Notice: Payments for answers will end 4/10/2017. Click for more info.
You have new items in your feed. Click to view.
Question and answer
Q: Explain how to factor the following trinomials forms: x2 + bx + c and ax2 + bx + c. Is there more than one way to factor this? Show your answer using both words and mathematical notation
A: ax^2+bx+c I always do: Find two factors of a*c that have product a*c and that have sum b. Say that the we find two factors of a*c and lets call them m and n. Let's assume m and n have product a*c and have sum b. [ If there are no such m and n then ax^2+bx+c is not factorable over the integers. So if there exist such m and n, then we do the following: Replace bx with mx+nx. We can do this since
b=m+n. So now we have ax^2+mx+nx+c. Then we would factor by grouping. (ax^2+mx)+(nx+c) Look to see what the first two terms have in common and then factor that out. Look to see what the second two terms have in common and the factor that out. Then you should have the same binomial times something for each of the two grouping we made. So we would factor this binomial out creating our two factors. Now here is example: 3x^2-2x-5 a=3 b=-2 c=-5 a*c=3(-5) b=-2=3-5 bx=3x-5x 3x^2+3x-5x-5 3x(x+1)-5(x+1) (x+1)(3x-5) here m=a and n=c that is not always the case so how about another example: 12x^2+2x-2 a=12 b=2 c=-2 a*c=12(-2)=-24=(6)(-4) b=2=6-4 bx=2x=6x-4x 12x^2+2x-2 12x^2+6x-4x-2 3x(4x+2)-(4x+2) (4x+2)(3x-1) 2(2x+1)(3x-1) and of course we could had factor out a 2 at the beginning ]
Get an answer
Original conversation
User: Explain how to factor the following trinomials forms: x2 + bx + c and ax2 + bx + c. Is there more than one way to factor this? Show your answer using both words and mathematical notation

Weegy: ax^2+bx+c I always do: Find two factors of a*c that have product a*c and that have sum b. Say that the we find two factors of a*c and lets call them m and n. Let's assume m and n have product a*c and have sum b. [ If there are no such m and n then ax^2+bx+c is not factorable over the integers. So if there exist such m and n, then we do the following: Replace bx with mx+nx. We can do this since b=m+n. So now we have ax^2+mx+nx+c. Then we would factor by grouping. (ax^2+mx)+(nx+c) Look to see what the first two terms have in common and then factor that out. Look to see what the second two terms have in common and the factor that out. Then you should have the same binomial times something for each of the two grouping we made. So we would factor this binomial out creating our two factors. Now here is example: 3x^2-2x-5 a=3 b=-2 c=-5 a*c=3(-5) b=-2=3-5 bx=3x-5x 3x^2+3x-5x-5 3x(x+1)-5(x+1) (x+1)(3x-5) here m=a and n=c that is not always the case so how about another example: 12x^2+2x-2 a=12 b=2 c=-2 a*c=12(-2)=-24=(6)(-4) b=2=6-4 bx=2x=6x-4x 12x^2+2x-2 12x^2+6x-4x-2 3x(4x+2)-(4x+2) (4x+2)(3x-1) 2(2x+1)(3x-1) and of course we could had factor out a 2 at the beginning ]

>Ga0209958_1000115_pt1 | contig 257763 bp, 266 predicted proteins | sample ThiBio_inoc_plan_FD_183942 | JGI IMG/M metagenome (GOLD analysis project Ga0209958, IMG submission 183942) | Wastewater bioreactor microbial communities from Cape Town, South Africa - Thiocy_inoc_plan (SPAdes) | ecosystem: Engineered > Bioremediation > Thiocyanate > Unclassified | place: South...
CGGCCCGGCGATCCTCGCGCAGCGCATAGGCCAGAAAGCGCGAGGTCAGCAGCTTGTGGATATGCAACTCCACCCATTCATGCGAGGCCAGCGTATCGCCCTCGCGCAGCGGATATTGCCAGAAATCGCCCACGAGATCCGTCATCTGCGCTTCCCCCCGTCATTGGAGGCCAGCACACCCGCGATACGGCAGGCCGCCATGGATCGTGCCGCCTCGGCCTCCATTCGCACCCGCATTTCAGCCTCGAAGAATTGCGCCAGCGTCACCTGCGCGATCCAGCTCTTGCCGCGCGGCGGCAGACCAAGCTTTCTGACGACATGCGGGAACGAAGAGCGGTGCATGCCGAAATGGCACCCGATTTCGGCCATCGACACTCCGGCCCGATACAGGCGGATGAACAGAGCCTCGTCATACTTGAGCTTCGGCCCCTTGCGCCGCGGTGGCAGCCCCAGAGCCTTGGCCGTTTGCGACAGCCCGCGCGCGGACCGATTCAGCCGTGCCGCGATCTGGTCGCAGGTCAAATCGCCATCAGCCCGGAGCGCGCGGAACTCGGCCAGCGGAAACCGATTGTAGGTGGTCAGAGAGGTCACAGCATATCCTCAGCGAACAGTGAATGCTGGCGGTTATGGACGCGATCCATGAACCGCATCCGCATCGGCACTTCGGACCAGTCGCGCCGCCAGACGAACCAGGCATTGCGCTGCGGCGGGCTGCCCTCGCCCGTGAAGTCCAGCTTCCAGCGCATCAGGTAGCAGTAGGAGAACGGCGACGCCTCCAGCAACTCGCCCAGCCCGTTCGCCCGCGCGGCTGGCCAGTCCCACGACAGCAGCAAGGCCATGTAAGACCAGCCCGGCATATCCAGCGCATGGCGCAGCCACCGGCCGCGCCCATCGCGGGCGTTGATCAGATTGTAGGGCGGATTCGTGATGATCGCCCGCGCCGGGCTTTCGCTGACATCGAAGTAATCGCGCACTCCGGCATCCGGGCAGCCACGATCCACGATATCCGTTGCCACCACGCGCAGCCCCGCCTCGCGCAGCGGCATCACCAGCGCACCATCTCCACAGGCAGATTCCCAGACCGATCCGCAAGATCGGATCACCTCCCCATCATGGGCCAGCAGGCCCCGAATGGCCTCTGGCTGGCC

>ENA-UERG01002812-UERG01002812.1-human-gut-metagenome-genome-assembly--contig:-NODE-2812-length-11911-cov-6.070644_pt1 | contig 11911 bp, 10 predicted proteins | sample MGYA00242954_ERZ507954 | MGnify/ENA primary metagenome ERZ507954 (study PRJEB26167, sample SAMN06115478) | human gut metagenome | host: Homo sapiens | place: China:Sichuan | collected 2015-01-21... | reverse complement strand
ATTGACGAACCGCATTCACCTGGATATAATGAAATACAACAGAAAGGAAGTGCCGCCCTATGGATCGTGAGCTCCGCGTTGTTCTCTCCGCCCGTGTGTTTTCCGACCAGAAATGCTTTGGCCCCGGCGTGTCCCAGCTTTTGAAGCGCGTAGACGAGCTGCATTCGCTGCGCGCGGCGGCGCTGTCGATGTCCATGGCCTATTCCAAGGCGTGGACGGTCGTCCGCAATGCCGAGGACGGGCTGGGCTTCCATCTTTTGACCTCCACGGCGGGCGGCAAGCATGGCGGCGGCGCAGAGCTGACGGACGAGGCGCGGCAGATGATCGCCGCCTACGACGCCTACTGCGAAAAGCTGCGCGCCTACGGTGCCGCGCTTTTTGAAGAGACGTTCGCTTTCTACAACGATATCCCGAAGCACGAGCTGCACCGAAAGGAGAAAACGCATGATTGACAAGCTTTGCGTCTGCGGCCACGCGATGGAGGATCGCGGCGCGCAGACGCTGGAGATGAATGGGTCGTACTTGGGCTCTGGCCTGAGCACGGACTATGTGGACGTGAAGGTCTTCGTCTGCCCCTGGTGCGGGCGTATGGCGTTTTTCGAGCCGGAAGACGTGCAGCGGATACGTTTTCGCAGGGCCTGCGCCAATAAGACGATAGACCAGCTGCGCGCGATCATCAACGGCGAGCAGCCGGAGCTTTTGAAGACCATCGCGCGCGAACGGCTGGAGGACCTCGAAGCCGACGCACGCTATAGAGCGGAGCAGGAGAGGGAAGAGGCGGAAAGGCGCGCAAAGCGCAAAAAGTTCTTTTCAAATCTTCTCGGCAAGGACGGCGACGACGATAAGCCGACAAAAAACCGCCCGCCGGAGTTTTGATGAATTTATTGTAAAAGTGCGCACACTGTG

arrabalon|Points 75|

User: Explain how to factor the following trinomials forms: x2 + bx + c and ax2 + bx + c. Is there more than one way to factor this? Show your answer using both words and mathematical notation